SEO in praxis 1: SEO problems & quick fixes
SEO in a nutshell
Search Engine optimisation , or SEO, are the activities related to moving your website up in the unpaid search results on search engines such as Google. Getting to the top of Google means higher visibility, increased likelihood of “being found” by the right people, and thereby, better chance of sales.
Your website is your store front. Make it count!
Your website is often the first touch point potential customers have with your business. Not only is it important to keep it professional and fresh with relevant and valuable information. It is important to consider your website’s entire “logistics chain” from potential customer’s search activity to your closed sales.
What questions should I ask to identify potential SEO problems?
Apparently, the Google algorithm evaluates close to 200 factors when deciding which ranking to give your website. Backlinko has made an excellent an extensive list of the suspected parametres which you can find here.
200 factors however, can be rather overwhelming for a small business without SEO expertise at hand. Instead of going through a bunch of complex technical metrics, to identify your SEO problems, you can look at your website and consider:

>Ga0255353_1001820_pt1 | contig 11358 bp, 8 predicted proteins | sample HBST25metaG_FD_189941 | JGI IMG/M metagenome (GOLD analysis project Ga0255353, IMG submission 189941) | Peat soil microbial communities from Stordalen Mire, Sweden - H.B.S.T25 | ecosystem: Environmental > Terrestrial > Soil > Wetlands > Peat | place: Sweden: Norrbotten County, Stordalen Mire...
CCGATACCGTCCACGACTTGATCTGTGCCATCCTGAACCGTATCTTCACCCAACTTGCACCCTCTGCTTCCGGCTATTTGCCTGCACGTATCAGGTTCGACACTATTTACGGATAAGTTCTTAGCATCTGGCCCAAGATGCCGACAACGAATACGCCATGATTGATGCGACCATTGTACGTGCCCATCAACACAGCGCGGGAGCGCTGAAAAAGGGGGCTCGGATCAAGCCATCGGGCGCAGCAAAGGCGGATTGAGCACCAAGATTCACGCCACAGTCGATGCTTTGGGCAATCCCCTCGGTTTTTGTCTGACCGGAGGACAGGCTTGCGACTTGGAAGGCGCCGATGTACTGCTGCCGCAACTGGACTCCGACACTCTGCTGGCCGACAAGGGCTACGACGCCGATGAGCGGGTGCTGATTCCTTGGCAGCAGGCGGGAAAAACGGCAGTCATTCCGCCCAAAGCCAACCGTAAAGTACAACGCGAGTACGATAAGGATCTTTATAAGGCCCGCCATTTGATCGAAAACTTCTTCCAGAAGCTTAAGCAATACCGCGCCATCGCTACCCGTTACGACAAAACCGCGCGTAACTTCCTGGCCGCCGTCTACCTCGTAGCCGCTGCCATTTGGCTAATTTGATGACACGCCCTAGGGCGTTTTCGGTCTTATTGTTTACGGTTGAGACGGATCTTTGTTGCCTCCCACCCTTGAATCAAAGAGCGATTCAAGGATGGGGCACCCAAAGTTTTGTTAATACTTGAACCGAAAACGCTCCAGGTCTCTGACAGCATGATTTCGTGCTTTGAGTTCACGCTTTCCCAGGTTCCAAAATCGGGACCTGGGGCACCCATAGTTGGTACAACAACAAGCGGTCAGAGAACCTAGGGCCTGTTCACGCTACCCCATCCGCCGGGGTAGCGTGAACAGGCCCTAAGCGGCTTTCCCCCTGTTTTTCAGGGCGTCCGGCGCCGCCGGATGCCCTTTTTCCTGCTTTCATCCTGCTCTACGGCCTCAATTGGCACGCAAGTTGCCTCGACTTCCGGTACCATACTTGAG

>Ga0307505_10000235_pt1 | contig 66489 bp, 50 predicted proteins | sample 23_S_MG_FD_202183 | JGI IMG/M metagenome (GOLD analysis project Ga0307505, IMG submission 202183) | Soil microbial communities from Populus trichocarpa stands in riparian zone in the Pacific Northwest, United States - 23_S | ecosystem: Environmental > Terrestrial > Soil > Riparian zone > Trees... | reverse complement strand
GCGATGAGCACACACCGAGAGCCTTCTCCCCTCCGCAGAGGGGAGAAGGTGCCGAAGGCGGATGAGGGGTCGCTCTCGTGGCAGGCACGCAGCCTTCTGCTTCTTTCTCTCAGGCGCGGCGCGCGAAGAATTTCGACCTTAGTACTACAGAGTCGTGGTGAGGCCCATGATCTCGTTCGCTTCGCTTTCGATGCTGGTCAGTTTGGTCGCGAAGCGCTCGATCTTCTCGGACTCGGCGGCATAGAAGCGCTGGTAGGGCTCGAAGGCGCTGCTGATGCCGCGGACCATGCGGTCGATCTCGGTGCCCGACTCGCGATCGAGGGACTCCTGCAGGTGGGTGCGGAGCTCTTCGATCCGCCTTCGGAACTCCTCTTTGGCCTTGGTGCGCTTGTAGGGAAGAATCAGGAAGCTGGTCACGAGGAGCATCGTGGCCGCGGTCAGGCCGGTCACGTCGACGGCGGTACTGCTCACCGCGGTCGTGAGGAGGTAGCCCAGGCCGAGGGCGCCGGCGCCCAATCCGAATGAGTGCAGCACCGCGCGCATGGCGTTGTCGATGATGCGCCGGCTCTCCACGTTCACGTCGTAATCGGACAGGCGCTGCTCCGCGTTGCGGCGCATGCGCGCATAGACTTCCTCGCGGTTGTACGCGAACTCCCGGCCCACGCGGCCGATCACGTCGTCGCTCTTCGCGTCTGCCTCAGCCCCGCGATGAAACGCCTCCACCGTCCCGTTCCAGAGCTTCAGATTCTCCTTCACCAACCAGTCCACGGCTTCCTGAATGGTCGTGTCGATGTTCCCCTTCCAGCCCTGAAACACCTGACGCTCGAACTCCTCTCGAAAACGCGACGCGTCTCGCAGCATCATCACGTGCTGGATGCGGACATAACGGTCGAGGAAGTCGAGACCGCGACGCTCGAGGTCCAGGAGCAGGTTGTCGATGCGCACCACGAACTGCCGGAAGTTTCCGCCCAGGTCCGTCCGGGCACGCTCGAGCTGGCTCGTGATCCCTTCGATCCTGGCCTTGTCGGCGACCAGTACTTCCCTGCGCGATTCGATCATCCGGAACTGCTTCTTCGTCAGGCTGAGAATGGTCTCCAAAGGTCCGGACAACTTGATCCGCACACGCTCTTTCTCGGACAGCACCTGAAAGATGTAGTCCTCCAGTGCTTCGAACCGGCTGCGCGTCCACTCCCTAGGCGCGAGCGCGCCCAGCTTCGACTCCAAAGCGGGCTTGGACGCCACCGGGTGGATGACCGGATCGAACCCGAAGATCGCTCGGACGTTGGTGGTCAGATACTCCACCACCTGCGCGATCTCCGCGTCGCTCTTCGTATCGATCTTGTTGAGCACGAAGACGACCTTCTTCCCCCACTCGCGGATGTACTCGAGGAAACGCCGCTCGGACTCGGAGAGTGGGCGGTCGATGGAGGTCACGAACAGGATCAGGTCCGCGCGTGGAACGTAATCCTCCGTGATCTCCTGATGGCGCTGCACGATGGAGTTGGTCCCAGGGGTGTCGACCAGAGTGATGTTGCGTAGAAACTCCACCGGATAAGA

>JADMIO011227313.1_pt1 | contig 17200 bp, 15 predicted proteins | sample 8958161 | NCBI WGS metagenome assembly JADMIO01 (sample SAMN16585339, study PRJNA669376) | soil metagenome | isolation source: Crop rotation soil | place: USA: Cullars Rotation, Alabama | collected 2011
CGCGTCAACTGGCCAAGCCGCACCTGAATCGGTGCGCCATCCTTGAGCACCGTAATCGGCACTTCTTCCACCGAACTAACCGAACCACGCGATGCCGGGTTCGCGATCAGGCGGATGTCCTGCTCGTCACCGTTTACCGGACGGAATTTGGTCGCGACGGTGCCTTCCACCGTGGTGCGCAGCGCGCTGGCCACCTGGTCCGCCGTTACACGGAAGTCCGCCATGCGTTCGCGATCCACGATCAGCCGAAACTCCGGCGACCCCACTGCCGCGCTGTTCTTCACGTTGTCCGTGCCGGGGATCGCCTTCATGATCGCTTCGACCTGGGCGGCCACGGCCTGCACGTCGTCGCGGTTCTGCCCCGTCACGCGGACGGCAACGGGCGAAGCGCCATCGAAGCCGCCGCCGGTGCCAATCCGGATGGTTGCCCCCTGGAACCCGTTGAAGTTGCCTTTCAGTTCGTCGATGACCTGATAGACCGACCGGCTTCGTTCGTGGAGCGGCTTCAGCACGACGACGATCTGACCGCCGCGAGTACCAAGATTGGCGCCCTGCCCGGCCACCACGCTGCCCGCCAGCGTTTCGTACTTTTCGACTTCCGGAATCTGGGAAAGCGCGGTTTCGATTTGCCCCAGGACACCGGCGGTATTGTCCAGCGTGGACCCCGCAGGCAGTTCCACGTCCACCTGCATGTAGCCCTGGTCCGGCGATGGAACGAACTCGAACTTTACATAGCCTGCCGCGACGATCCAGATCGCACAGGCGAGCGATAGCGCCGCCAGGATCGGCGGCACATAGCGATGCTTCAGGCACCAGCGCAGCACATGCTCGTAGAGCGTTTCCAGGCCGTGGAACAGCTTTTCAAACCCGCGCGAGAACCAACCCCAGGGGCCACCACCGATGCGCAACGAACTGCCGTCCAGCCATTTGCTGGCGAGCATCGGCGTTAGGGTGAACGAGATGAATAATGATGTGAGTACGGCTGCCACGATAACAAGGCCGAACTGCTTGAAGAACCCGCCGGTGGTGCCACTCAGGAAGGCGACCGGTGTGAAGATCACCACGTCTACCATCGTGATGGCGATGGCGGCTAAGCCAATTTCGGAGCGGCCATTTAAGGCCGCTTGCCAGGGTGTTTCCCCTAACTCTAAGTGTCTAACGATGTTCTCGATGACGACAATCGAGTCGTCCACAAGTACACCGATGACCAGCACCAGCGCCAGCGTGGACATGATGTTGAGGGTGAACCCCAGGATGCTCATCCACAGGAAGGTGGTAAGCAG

- How easy is it for your potential customer to find your website? Does it rank high in search engine results? Have you registered in relevant directories? Google My Business?
- Are potential customers satisfied when they visit your website? Does it fulfill your promiseand provide the info they are looking for? Does it work well? Load fast? Broken links?
- Are potential customers moved in the right direction? Do they leave your website fast? What are they looking at? Do they move through your sales funnel i.e. by signing up, follow or even contact you?
In January 2018 I started a complete make-over SEO project for a customer. The customer had an existing page deployed in 2017 and few annual updates.
Step I: Identifying existing SEO problems
- Did not rank first on Google, even when searching for its own distinct company name
- Did not include local directions, maps and other local marketing tools
- Had a fairly acceptable page load speed
- Had a low impressions rate
- Had a low Click-through-rate (CTR) and downward spiralling visitor trend
- Had poor keywords strategy and content application
- Had poor meta description application
- Had poor ALT text implementation
- Had low authority based on backlink analysis
- Did not have a SiteMap submitted
- Had SSL implemented but encountered broken links between safe and non-safe content
Step II: Prioritise urgencies and quick fixes
I prioritised the most urgent and easily resolved SEO problems which could take the website a great leap, fast. The activity list was separated into four main categories:
- Technical (speed, SSL, sitemap, image compression, update all assets)
- Content (title, keywords, ALT texts, meta, content)
- Backlinks & referrals (internal and external linking)
- Potential AdWords campaign to adjust keywords further and increase visits
In the following posts I will go into detail with the things that worked and those that didn’t and how I can help your company convert potential customers’ search engine activites into sales.